My last post was titled Time to Put on Your Oxygen Mask. While you may be able to assist others for a short time, if you don’t take care of yourself first it’s impossible to provide support to others over the long term.
This may seem raw to some but I believe it’s time to fundraisers to stop and think about our donors on a deeper level than you may have ever before. Those at the greatest risk from Covid 19 are elders, people who are 80+. The next most at risk are people in their 70’s, 60s, and people with chronic conditions.
1. Which of the donors that support your nonprofit are in their 60s, 70s, or 80s?
2. Who has a chronic condition of which you are aware?
I have little doubt that many of the most loyal and generous donors who choose to include your organization among the group which they support fall into one or even both of these categories.
I was reminded of how an older person might feel at this time by a fellow campaign committee member. This a man in his 80s who is a highly respected and valued member of the organization for which the funds are being raised. Couched in an email chain was a line that read something such as
“While I hope to see this project come to fruition I don’t know how much time I have left given the spread of this virus.”
This note was gut-wrenching. My eyes teared up when the reality behind his statement hit me. This person whom we have loved and respected — who has given his time, talent, and treasure — feels he might be measuring his life by a much shorter time frame.
If you have ever read “How to Say it to Seniors” (David Solie) you know that those who believe that they are reaching the end of life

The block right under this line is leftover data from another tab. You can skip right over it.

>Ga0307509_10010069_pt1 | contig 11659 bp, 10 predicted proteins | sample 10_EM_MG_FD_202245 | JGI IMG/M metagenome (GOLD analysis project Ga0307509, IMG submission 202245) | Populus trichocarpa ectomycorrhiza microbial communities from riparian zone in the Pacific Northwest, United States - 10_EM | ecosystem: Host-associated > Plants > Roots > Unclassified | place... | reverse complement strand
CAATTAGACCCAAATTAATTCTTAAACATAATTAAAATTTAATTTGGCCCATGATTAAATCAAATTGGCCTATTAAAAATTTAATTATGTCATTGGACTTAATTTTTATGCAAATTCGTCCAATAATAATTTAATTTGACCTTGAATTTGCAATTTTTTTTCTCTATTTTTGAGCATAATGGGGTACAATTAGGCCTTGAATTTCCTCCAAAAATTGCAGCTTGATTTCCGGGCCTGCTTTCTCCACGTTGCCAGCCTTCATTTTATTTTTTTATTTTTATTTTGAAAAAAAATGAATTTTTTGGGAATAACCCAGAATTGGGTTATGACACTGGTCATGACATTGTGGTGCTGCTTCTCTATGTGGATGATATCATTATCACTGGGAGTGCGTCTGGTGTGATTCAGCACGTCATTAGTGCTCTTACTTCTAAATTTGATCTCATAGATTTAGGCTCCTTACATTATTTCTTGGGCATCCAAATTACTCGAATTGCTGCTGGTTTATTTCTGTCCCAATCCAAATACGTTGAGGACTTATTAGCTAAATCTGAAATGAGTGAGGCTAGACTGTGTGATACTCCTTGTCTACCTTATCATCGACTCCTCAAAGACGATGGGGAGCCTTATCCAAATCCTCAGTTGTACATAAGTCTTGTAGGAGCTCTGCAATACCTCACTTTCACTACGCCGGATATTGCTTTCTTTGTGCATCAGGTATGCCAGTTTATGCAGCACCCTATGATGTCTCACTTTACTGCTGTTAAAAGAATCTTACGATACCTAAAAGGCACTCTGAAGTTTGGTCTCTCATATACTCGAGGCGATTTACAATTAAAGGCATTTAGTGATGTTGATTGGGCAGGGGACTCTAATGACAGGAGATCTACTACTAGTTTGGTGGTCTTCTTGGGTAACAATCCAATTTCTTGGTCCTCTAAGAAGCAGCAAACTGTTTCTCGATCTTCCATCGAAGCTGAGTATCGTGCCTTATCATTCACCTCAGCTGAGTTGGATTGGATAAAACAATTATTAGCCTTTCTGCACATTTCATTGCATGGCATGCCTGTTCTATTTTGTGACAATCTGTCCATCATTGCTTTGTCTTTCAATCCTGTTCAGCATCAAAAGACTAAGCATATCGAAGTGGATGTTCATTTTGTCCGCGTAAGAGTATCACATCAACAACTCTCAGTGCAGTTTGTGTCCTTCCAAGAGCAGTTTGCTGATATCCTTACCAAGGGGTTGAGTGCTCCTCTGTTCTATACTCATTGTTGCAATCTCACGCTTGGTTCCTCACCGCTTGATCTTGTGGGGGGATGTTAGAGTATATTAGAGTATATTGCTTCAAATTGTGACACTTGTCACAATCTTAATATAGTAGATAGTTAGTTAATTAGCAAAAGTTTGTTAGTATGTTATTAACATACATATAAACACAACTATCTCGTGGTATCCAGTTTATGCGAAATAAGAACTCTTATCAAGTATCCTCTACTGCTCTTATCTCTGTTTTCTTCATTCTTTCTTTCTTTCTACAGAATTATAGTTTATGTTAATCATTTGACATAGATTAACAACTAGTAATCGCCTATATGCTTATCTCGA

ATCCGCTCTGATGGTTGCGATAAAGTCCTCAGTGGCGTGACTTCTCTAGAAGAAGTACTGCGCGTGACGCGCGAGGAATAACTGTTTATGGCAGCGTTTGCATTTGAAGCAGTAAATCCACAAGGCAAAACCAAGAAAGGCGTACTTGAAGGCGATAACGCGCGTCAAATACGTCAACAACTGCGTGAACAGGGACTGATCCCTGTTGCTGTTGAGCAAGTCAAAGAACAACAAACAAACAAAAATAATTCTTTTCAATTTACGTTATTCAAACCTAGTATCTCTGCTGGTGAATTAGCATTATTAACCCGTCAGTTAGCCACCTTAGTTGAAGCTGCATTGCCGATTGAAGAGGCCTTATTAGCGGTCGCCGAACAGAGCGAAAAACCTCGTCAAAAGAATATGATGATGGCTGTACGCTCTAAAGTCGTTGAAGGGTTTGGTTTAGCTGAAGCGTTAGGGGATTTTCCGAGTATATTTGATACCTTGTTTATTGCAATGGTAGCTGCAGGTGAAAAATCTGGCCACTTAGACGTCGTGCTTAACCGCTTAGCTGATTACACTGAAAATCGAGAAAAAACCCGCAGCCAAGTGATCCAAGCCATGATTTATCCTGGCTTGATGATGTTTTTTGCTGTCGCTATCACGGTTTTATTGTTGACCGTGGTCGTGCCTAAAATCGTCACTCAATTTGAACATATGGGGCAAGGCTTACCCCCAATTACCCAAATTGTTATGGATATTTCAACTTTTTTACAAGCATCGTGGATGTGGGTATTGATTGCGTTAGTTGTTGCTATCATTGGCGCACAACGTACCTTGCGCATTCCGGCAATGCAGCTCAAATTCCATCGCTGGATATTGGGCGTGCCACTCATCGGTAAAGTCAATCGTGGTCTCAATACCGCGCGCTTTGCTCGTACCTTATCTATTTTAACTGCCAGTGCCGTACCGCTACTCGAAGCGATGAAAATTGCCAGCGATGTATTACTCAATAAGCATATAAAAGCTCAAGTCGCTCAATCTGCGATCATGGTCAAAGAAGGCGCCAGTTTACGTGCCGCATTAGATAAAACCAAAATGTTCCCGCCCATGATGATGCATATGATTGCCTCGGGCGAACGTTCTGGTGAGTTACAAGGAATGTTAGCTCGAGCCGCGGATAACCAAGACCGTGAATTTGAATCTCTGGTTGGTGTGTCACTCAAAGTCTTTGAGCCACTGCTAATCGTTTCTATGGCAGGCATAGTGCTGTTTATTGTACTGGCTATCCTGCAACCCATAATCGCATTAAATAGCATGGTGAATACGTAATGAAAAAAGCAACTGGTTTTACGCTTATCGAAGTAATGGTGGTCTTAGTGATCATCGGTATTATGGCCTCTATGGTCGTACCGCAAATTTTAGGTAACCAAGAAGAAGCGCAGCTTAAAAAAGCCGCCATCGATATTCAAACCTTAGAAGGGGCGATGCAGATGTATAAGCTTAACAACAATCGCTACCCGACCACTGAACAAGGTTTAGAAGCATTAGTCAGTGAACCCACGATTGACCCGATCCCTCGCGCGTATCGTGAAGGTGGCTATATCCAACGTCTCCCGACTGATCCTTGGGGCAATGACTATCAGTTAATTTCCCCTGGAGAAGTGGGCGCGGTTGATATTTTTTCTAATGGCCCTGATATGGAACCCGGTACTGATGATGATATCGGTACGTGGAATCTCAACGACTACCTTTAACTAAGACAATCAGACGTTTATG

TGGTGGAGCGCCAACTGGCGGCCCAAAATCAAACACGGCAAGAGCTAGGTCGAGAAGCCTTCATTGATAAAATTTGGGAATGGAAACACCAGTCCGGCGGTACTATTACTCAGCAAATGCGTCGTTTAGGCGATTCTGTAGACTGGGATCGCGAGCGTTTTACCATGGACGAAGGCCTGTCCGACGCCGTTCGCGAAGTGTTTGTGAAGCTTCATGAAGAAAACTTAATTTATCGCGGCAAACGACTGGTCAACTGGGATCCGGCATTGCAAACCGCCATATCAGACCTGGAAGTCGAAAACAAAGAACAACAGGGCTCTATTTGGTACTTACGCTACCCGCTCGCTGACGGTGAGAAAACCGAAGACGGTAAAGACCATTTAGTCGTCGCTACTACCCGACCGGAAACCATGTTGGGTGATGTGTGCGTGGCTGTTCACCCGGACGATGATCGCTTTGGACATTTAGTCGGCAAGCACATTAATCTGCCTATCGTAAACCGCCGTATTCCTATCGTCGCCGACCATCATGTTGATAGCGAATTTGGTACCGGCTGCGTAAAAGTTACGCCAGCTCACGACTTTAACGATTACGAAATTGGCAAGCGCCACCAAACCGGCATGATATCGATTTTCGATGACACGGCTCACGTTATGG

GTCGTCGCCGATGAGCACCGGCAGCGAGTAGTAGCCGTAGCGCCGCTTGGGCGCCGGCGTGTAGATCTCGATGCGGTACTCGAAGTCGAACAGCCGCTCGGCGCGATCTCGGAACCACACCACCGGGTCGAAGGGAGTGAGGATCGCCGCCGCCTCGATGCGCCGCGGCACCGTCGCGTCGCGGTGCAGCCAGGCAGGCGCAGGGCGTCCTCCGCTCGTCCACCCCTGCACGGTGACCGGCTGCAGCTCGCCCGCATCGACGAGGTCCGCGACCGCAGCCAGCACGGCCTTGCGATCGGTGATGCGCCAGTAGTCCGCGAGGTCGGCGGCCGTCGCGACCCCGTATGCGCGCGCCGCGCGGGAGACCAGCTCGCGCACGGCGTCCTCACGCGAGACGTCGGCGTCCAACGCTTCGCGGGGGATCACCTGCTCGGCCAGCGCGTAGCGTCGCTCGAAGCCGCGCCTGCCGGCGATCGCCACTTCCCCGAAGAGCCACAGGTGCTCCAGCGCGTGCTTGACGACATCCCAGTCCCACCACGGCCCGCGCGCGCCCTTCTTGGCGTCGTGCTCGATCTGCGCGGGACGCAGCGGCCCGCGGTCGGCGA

want to know that their lives mattered.
You can provide a breath of fresh air to a donor by letting them know that they have made a difference, that their life has mattered.
As you move through this crisis things will hopefully settle for you. Now that you’ve mastered, or at least aren’t making a fool of yourself on Zoom and have figured out other word-at-home tricks you may find that you have more time than expected because your commute is now from the kitchen to your home office.
What could you do with this time? You can be in touch with the donors who have made a conscious choice to support the nonprofit which you serve. (FYI see why I use this terminology in She is not YOUR Donor!) Consider this:
Call two or write to two donors today, two tomorrow, and two the next day.
- Identify those most in need of a note of thanks and support based on age, health, not having family, etc.
- Inform them that they have made a difference.
- It might sound a bit challenging to do but involve them by saying something such as “if only you could see staff pitching in and clients being served despite this crisis” then tell a story.
- Invest your time, not by asking for a gift but by giving back to those who gave.
- Impact — Share a short story about how one of your clients or staff is making it through this time thanks to donor support.
And leave it at that, just say thanks maybe share an inspiring story. Most of all, if you make a call be prepared to listen — if ever there were a time to build a deeper bond with a donor it is now.
If you are looking for more on this topic you might want to read
Are you keeping in touch with donors? What are you hearing from them? I hope that you will share because we can all learn from one another.